A few years ago Christopher Kennedy introduced me to Denis Johnson’s poems in a graduate class at Syracuse, and I felt a connection with his work, not just on technical terms (like the way his sentences side-wind across the breaks), but with his griefed-out tone and the remove he’s able to toggle despite being in the middle of things.

Johnson’s famous for his fiction and non-fiction, but his third collection of poems, The Incognito Lounge, definitely holds its fair share of good, if not great, poems.   My three favorite from the book are probably “Night,” “Now,” and “In a Light of Other Lives,” though almost every poem in the collection’s worth reading (which, as readers of poetry know, is rare).  I’m gonna take a quick look at the poem, “Night,” because it’s stuck with me for years, and I’m fascinated by the way he’s able to render a moment, achieve verisimilitude, and leave me bowled over at the end, almost as desperate with my questions as the voice in the poem seemingly is with his.  Here’s a recording of me reading the poem + the poem to follow along–(sorry if the recording is a little fast…I’m new to all this):


I am looking out over
the bay at sundown and getting
lushed with a fifty-nine-
year-old heavily rouged cocktail
lounge singer; this total stranger.
We watch the pitiful little
ferry boats that ply between this world
and that other one touched
to flame by the sunset,
talking with unmanageable
excitement about the weather.
The sky and huge waters turn
vermilion as the cheap-drink hour ends.
We part with a grief as cutting
as that line between water and air.
I go downstairs and I go
outside.  It is like stepping into the wake
of a tactless remark, the city’s stupid
chatter hurrying to cover up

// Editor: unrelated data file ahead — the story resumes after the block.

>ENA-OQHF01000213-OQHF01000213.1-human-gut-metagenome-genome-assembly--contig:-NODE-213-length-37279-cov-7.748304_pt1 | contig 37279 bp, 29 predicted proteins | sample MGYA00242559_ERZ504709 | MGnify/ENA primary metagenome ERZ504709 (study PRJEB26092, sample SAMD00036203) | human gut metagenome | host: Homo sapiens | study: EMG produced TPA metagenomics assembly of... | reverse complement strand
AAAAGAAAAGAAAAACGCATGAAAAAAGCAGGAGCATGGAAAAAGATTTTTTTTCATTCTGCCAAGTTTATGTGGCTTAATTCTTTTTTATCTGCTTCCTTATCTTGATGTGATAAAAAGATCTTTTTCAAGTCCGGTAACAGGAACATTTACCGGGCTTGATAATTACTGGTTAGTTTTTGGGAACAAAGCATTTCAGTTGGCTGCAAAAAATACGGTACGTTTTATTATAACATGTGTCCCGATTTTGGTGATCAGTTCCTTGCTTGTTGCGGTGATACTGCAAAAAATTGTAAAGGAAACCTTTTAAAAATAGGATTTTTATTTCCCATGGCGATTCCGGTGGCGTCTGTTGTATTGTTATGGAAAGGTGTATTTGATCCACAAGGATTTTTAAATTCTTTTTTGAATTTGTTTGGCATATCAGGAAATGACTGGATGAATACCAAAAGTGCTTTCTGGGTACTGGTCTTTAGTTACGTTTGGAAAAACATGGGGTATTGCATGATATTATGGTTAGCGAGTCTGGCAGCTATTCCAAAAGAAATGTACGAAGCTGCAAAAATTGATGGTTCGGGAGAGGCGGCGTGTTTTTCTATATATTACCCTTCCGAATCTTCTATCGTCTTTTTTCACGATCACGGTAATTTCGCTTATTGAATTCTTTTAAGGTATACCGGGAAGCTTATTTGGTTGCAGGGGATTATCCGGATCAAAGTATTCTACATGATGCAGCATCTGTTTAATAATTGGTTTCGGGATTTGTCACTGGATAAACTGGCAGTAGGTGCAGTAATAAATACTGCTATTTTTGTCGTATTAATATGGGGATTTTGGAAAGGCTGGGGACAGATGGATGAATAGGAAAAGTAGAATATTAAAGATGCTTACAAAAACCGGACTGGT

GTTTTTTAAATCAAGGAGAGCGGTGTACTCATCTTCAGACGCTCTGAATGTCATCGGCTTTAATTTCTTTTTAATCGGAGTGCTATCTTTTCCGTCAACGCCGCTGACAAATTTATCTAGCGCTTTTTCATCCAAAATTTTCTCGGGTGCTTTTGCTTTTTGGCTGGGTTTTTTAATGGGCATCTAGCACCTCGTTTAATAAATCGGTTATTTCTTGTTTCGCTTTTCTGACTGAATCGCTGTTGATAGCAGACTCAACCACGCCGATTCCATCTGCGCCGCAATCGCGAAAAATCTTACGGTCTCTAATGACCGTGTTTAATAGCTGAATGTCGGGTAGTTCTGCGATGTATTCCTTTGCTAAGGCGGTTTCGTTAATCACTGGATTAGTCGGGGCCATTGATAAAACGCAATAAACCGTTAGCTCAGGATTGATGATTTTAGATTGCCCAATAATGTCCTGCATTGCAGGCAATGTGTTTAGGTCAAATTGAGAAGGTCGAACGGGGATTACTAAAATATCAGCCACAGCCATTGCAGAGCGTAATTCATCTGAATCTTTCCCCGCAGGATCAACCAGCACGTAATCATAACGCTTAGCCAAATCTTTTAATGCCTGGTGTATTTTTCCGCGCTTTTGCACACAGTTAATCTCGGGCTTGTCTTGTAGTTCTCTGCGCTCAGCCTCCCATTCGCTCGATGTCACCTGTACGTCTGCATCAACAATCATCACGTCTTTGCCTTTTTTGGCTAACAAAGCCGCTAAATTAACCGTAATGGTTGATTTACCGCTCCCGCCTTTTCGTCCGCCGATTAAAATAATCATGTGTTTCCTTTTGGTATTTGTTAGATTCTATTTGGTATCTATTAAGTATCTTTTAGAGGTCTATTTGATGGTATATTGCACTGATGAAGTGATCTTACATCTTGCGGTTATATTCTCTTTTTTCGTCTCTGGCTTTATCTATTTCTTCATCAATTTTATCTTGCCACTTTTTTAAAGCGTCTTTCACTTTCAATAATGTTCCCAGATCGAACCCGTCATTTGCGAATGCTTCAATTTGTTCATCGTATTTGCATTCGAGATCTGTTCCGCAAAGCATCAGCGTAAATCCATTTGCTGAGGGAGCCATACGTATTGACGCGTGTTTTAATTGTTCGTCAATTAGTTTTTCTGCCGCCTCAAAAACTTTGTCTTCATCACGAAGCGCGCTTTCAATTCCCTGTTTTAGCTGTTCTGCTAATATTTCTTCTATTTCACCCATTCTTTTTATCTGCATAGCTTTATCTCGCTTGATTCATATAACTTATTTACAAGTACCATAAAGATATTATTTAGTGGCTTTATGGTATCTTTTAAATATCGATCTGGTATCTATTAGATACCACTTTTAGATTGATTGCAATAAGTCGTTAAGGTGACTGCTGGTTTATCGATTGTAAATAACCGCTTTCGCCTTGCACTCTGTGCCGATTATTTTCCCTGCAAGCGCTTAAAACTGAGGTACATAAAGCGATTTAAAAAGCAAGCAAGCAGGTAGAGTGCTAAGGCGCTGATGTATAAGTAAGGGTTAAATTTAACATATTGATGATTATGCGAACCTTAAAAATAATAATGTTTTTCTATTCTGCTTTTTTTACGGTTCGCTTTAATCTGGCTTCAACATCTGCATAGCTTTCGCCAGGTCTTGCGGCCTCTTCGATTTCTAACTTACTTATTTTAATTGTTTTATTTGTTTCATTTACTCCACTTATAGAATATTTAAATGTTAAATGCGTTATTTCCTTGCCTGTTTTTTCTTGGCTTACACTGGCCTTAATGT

the shocked lull.  The moon’s
mouth is moving, and I am just
leaning forward to listen
for the eventual terrible
silence when he begins,
in the tones of a saddened
delinquent son returned
unrecognizable, naming
these things it now seems
I might have done
to have prevented his miserable
life.  I am desolate.
What is happening to me.

I usually talk about poems chronologically, but I’m so floored by this ending that I want to start there.  I didn’t know how to read the end at first–I’m not going to lie…lil bit slow sometimes–because the period instead of the question mark confused me.  It just seemed more like a statement than a question.  But then Chris Kennedy was gracious enough to explain how Johnson’s using that moment to effectively say “this is what ‘what’ is…and it’s happening to me.”  The poem’s realization is chilling.

Back to the beginning: our speaker situates us clearly.  We know we’re out looking on the waters during happy hour getting drunk with a total stranger.  Johnson’s able to capture the weird atmosphere of the moment: the cheap-drink hour ending and night coming on, the ferry boats in between worlds, our speaker leaving the lounge-singer and going outside to talk to the moon.   I can’t lie.  I’m a little jealous.  Anyone who can get away with a sentence like “I am desolate.” in a poem (and in the penultimate line no less!)  earns not just my respect but a little of envy too.  The mastery here though is how all the little details in the poem–hell the occasion of the poem–lead us to this feeling of desolation.

Another reason to admire this poem (that Chris Kennedy pointed out) is how it skillfully walks the tightrope of vulnerability without teetering over toward self-pity.  Our speaker flat-out tells us he’s desolate, and somehow I don’t feel like he’s trying to drum up my sympathy.  And if we weren’t sold, then he kills us with that last line–the unexpectedness of it, the way it seems to answer the why-did-this-story-happen-today question often see asked of short stories.  Tonight’s the night our speaker, knee-deep in his drunk, comes to see his life with starling clarity.

One note: for years I was a little confused about the “he” at the end of the poem–whether the speaker’s referring back to the lounge-singer from earlier or the moon.  It doesn’t make sense that the moon would be moving it’s mouth, but it also doesn’t make sense that someone he just walked away from would still be speaking to him.  The way I read it: our speaker is drunk, and just at the moment where the surreal leans in, we reach a heightened state not only of awareness, but in that awareness, fright.  Our speaker uses the moon to project his own words back at himself.  It’s not the moon with the miserable life.  And even if it is, why’s our speaker responsible for it?

Johnson’s ability to pinpoint, with such beautiful phrasings, the emotional center of this poem astounds me.  Not only can we understand the situation, but we can understand how the speaker feels without even really knowing what’s what.  When you find out, you might rather you hadn’t.


Taylor Collier